Professional Logo Design Process – 10 Steps for Branding Clients
This in-depth article showcases our Logo Design Process for Graphic Design and Branding projects with clients, in a step-by-step guide.
Although every project is different regarding scope, style and industry, the logo design process itself tends to remain fairly consistent.
In the simplest terms, it comes down to understanding the client’s needs through questions and research, creating and developing the concepts, finally discussing and expanding the design into all the forms the client may need to get up and running.
If you want to jump to any of the specific logo design process stages to learn more, use the navigation links above in the table of contents.
1.0 – Construct the Creative Design Brief
The first step in any professional logo design process is to build a creative design brief.
To understand the client and their needs, we must ask questions and develop a clear understanding of their business, their industry and the issues they have been having.
This initial phase of the graphic design process stages can be completed however the client is most comfortable – be it over the phone, in person, using an online design questionnaire or simply via email.
Ultimately, the purpose of the design brief is to help the designer understand the project, so the more they know, the better they can communicate through the initial design concepts.
2.0 – Research & Discovery Phase
Once the answers to the questionnaire are complete, we will go through and build up a solid base to work from moving forward.
Further questions may arise, which can be discussed so we best can understand the project before getting started.
3.0 – Logo Sketches & Brainstorming
Every great logo design process starts with a sketch.
Be it a doodle on a napkin, or a carefully crafted pen crafted illustration – every project starts with on paper.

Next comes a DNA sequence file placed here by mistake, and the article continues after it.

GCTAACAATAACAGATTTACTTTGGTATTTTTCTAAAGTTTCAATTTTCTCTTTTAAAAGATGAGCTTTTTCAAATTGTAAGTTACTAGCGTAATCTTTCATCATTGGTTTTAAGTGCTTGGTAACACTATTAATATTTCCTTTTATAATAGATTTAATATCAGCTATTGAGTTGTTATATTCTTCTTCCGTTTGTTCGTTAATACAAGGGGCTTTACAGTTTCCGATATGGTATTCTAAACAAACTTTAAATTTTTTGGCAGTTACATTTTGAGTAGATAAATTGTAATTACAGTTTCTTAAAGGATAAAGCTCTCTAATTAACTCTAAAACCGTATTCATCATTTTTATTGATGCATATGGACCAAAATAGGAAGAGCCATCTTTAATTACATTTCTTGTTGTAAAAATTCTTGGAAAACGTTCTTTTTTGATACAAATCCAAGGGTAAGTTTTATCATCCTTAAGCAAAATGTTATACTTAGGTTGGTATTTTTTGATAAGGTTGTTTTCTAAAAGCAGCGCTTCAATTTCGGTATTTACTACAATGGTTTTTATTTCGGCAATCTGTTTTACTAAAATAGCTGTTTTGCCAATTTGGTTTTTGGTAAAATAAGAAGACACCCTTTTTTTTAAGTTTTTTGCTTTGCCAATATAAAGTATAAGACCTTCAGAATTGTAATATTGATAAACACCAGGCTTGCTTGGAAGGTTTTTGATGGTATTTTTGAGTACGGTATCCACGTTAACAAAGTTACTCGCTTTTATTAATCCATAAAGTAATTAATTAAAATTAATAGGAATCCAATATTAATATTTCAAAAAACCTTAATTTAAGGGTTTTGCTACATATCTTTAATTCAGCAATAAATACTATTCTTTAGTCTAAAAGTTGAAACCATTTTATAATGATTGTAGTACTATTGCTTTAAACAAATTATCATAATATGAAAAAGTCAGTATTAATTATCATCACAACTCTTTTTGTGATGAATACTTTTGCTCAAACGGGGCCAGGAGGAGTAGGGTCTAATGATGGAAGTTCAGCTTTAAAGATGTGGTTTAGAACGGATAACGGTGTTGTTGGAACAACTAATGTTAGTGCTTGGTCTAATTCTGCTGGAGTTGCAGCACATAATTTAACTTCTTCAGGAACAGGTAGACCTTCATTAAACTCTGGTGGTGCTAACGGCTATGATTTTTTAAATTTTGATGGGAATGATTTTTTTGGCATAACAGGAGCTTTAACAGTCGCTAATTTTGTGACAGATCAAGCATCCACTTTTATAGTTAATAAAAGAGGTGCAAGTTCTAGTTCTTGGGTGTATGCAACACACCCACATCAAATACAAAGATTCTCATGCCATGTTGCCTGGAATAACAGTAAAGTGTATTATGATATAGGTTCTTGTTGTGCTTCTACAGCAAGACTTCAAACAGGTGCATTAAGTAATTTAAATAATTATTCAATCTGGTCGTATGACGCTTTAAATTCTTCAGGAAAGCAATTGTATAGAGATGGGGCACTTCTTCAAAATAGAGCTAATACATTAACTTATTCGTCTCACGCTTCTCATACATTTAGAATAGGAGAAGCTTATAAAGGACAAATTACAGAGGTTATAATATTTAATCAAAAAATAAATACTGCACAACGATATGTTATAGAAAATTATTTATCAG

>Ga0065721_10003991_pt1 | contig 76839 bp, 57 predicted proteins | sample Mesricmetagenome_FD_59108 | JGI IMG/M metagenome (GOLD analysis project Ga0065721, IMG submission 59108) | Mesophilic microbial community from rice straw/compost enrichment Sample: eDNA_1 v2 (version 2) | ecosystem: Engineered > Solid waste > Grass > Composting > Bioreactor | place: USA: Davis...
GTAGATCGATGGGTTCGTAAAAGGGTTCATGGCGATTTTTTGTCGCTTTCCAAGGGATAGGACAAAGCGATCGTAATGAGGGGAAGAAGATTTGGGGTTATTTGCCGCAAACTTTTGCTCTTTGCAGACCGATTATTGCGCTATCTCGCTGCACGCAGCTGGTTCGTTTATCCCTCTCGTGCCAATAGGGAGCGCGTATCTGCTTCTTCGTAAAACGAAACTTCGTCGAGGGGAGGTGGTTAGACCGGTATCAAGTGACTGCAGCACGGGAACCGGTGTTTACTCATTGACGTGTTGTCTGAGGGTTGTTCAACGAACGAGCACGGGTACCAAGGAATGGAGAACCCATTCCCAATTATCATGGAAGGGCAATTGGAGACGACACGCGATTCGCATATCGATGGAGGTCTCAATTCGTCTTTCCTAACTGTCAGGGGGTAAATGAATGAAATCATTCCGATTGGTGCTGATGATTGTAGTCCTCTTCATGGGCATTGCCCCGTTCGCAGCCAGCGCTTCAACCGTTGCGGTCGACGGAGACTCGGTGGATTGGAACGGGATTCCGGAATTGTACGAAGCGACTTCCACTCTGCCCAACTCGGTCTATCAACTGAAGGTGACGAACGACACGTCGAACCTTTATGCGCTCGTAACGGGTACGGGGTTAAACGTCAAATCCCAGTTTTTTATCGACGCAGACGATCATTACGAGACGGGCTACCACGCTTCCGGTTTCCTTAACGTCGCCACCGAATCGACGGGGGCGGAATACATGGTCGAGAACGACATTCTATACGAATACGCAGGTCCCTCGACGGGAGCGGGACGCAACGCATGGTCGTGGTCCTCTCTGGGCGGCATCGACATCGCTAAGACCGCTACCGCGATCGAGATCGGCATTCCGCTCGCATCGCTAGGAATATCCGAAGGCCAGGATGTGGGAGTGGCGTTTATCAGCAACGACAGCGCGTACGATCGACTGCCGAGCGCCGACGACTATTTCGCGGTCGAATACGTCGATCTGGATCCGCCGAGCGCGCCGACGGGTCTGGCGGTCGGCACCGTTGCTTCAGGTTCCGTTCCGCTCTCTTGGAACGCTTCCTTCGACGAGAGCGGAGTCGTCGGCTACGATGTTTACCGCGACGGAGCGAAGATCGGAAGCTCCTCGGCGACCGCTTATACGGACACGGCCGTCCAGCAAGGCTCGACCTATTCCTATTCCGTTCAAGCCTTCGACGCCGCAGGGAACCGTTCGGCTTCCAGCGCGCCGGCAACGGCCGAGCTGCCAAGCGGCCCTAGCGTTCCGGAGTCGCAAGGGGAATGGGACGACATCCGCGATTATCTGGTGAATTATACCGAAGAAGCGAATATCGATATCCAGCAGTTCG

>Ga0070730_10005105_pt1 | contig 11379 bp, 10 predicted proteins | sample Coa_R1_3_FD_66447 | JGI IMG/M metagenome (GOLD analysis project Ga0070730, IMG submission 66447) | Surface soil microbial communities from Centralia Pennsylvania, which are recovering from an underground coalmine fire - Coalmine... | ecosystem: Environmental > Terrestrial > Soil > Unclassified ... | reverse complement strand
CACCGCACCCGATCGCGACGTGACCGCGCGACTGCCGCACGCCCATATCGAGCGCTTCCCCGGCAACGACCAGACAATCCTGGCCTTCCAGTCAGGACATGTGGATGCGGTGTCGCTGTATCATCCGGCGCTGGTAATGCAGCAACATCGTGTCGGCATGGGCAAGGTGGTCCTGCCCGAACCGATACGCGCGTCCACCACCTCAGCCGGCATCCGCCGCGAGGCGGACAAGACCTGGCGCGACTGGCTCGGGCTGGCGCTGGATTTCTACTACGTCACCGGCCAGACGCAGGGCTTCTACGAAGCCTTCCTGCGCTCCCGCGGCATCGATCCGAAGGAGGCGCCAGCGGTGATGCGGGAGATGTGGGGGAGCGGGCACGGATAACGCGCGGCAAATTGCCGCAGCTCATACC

Often sketching or doodling client’s with a rough brainstorming session, usually visual in nature.
4.0 – Conceptualisation
Although conceptualisation can be defined as ’the forming of a concept’, at this point in the logo design process for clients, it is more a case of refining an idea further, by way of getting onto a computer.
The ‘idea’ is given a new viewpoint, when it can be viewed on a screen, allowing for us to observe any immediate concerns that may have been overlooked in the sketch.
5.0 – Refinement & Client Presentation
At this juncture, the strongest logo concepts will be collated into a client presentation document.
We will show how the logo looks on various background colours, at different scales and alongside some logo mockups, such as a rendering of the design on a uniform or vehicle wraps.
This helps the client visualise their logo in a ‘real world’ setting, rather than just central on a page.
6.0 – Feedback & Consultation
We advise clients to at least spend a few days, to a week, with the initial concepts, although first impressions are always worth noting.
Print them out, stick them around the house or office and let the eye be drawn to them randomly, and naturally, as any real-life viewer may do when encountering the Brand.
Get feedback from trusted friends and family, including any current employees who of course will understand the Brand through their involvement.
Even if there are mixed opinions, all are valid and provide direction that allows us to improve anything that may be needed.
After that, a meeting can be arranged, or feedback can be provided via email to move forwards.
Occasionally, we will have more questions at this stage to further extract detailed feedback from the client.
7.0 – Concept Developments
Based on the feedback and discussion with the client, we will look into developing and tweaking a chosen concept.
This may be minor changes to the colour scheme, looking at different layouts, or presenting some alternative typefaces for consideration.
In almost every case, one concept will be perfect for the client, but on occasion, we have had to go down two chosen routes where a client simply cannot decide.
Usually, at this point, only one or two development cycles are needed, as it comes down to a colour or style element.
8.0 – Completed Graphic Design Presentation
Similar to the initial concepts presentation, this stage involves a more focused approach, where one concept has been fully fleshed out.
Further mockups, and realised stationery or business cards could be presented as the next logical step.
9.0 – Expansion of Brand Collateral
Once the final logo design has been signed off, providing that is not the end of the project based on the client’s needs.
10.0 – Final Files, Delivery & Support
Everything is created in Adobe Illustrator, in vector form and can be exported to any format required.